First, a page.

Management of infection during chemotherapy for acute leukemia in Japan: a nationwide questionnaire-based survey by the Japan Adult Leukemia Study Group
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We performed a nationwide questionnaire-based survey to evaluate the current clinical practices of infectious complications during chemotherapy for acute leukemia in Japan.
We e-mailed a questionnaire to member institutions of the Japan Adult Leukemia Study Group in September, 2013. The questionnaire consisted of 50 multiple-choice questions covering therapeutic environment, antimicrobial prophylaxis, screening test during neutropenia, empirical therapy for febrile neutropenia, and the use of granulocyte-colony stimulating factor. The results were compared to those of previous surveys conducted in 2001 and 2007, and also to the recommendations described in the guidelines.
Usable responses were received from 141 out of 222 (63.5%) institutions. Chemotherapy for acute myeloid leukemia was performed in protective environment in 90% of the institutions, which increased compared to previous survey (76%). Fluoroquinolones and fluconazole were the most commonly used antimicrobial agents for antibacterial and antifungal prophylaxis, followed by sulfamethoxazole-trimethoprim and itraconazole, respectively. In empirical therapy for febrile neutropenia, monotherapy with β-lactum antibiotics was the first-line therapy in most of the institutions. While empirical antifungal therapy was adopted for persistent fever in more than half of the institutions, preemptive/presumptive therapy was also used in approximately 40% of the institutions. Most of the clinicians were reluctant to use granulocyte-colony stimulating factor routinely in chemotherapy for acute myeloid leukemia.
This study clarified the current clinical practices of infectious complications during chemotherapy for acute leukemia and would provide important information for the development of a suitable guideline in Japan.
KeywordsJapan Adult Leukemia Study Group Acute leukemia Infectious complication Febrile neutropenia Antimicrobial prophylaxis Empirical therapy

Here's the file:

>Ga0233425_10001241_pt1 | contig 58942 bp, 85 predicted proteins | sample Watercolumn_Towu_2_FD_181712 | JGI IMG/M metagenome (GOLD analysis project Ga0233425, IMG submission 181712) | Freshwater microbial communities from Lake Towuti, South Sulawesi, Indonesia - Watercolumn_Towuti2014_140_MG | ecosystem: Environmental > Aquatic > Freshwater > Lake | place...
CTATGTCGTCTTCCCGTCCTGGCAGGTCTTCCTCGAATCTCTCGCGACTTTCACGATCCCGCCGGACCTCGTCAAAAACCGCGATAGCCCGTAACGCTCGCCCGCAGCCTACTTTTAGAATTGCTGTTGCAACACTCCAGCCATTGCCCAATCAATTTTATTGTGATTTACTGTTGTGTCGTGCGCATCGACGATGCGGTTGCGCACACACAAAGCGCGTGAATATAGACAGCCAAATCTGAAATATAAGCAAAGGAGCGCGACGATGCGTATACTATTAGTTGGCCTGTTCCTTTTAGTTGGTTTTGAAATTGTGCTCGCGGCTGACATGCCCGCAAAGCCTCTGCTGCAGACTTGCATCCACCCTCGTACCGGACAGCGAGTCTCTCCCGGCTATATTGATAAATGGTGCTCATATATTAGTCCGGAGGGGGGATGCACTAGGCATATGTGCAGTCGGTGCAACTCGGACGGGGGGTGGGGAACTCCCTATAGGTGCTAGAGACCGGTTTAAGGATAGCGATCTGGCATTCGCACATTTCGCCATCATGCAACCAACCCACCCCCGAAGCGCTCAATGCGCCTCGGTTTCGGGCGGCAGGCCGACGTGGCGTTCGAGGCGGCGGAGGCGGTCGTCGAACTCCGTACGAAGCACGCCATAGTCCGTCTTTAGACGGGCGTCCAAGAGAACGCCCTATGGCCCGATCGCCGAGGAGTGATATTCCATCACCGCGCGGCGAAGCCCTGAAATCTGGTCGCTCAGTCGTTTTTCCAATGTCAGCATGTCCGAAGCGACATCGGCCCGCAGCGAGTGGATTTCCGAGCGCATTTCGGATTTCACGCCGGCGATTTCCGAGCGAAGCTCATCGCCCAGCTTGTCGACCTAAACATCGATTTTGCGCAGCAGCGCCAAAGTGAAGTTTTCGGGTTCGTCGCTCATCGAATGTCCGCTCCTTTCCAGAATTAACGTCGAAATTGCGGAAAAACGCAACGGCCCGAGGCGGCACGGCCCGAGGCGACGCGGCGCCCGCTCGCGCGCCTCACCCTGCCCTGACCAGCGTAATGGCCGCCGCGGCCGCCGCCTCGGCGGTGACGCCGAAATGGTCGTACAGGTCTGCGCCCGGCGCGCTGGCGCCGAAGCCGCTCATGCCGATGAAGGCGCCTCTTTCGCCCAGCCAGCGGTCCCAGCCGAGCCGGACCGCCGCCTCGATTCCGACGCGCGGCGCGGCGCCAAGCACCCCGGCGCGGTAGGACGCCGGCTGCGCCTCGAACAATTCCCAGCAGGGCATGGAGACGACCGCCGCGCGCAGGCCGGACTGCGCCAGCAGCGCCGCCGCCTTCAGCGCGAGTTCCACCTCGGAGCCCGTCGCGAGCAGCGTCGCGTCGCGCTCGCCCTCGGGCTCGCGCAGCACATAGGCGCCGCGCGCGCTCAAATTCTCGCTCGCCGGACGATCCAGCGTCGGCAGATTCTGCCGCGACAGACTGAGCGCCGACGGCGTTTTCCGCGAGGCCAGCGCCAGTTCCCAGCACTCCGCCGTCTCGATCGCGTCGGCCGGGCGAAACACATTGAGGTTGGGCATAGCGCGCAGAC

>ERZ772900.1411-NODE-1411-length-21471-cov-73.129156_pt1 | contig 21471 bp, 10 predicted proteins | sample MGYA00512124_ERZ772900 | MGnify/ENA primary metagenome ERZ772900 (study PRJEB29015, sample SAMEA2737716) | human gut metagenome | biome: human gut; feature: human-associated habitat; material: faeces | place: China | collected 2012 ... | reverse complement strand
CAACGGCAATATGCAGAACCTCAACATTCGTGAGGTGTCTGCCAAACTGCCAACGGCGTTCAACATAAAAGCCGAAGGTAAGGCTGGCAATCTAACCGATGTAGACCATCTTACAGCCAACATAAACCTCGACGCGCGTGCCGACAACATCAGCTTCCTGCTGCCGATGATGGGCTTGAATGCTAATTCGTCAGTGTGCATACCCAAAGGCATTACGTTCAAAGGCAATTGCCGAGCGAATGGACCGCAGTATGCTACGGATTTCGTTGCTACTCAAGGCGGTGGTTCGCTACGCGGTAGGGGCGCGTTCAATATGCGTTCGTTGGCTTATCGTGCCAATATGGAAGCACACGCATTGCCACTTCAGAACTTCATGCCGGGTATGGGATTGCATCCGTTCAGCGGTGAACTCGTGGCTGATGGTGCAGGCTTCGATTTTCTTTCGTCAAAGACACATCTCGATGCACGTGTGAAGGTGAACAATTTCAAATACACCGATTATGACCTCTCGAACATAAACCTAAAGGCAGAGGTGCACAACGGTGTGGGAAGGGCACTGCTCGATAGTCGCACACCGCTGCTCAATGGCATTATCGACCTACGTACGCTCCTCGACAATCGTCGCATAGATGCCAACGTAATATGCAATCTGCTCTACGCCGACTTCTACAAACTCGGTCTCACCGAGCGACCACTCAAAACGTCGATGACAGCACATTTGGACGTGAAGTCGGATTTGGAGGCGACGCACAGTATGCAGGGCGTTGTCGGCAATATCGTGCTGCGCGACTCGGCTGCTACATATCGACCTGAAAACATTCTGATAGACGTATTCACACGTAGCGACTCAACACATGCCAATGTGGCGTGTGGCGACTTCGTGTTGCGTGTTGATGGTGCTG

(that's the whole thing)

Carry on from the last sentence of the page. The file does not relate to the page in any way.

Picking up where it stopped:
This work is supported in part by a grant from Japan Adult Leukemia Study Group.
Compliance with ethical standards
Conflict of interest
Shun-ichi Kimura received honoraria from Pfizer, Astellas, Sumitomo Dainippon Pharma, and Nippon Kayaku. Hiroyuki Fujita received honoraria from Novartis and payment for manuscripts from Chugai Pharmaceutical. Tsutomu Takahashi received grants from Chugai Pharmaceutical, Kyowa Hakko Kirin, and Astellas, and honoraria from Chugai Pharmaceutical, Kyowa Hakko Kirin, Taiho Pharmaceutical, and Celgene Corporation. Hiroshi Handa received payment for consultancy from Takeda Pharmaceutical, grants, and honoraria from Kyowa Hakko Kirin, Chugai Pharmaceutical, Takeda Pharmaceutical, Novartis, Bristol-Myers Squibb, Ono Pharmaceutical, and Astellas. Nobu Akiyama received grants from Shionogi, Sumitomo Dainippon Pharma, Taisho Toyama Pharmaceutical, and Astellas, and payment for manuscripts from Taiho Pharmaceutical. Yoshinobu Kanda received grants from Astellas, Chugai Pharmaceutical, Kyowa Hakko Kirin, Shionogi, Sumitomo Dainippon Pharma, Pfizer, and Taisho Toyama Pharmaceutical, and honoraria from Pfizer, MSD, Astellas, Sumitomo Dainippon Pharma, and Kyowa Hakko Kirin. Minoru Yoshida received honoraria from Astellas, Sumitomo Dainippon Pharma, and MSD. Hitoshi Kiyoi received research funding from Chugai Pharmaceutical, Bristol-Myers Squibb, Kyowa Hakko Kirin, Zenyaku Kogyo, FUJIFILM Corporation, Nippon Boehringer Ingelheim, Astellas, and Celgene Corporation, consulting fees from Astellas and Daiichi Sankyo, and honoraria from Bristol-Myers Squibb and Pfizer. Yasushi Miyazaki received grants from Chugai Pharmaceutical, Kyowa Hakko Kirin, Astellas, and Novartis, and honoraria from Chugai Pharmaceutical, Kyowa Hakko Kirin, Astellas, Sumitomo Dainippon Pharma, Celgene Corporation, and Novartis. Other authors: none to declare.
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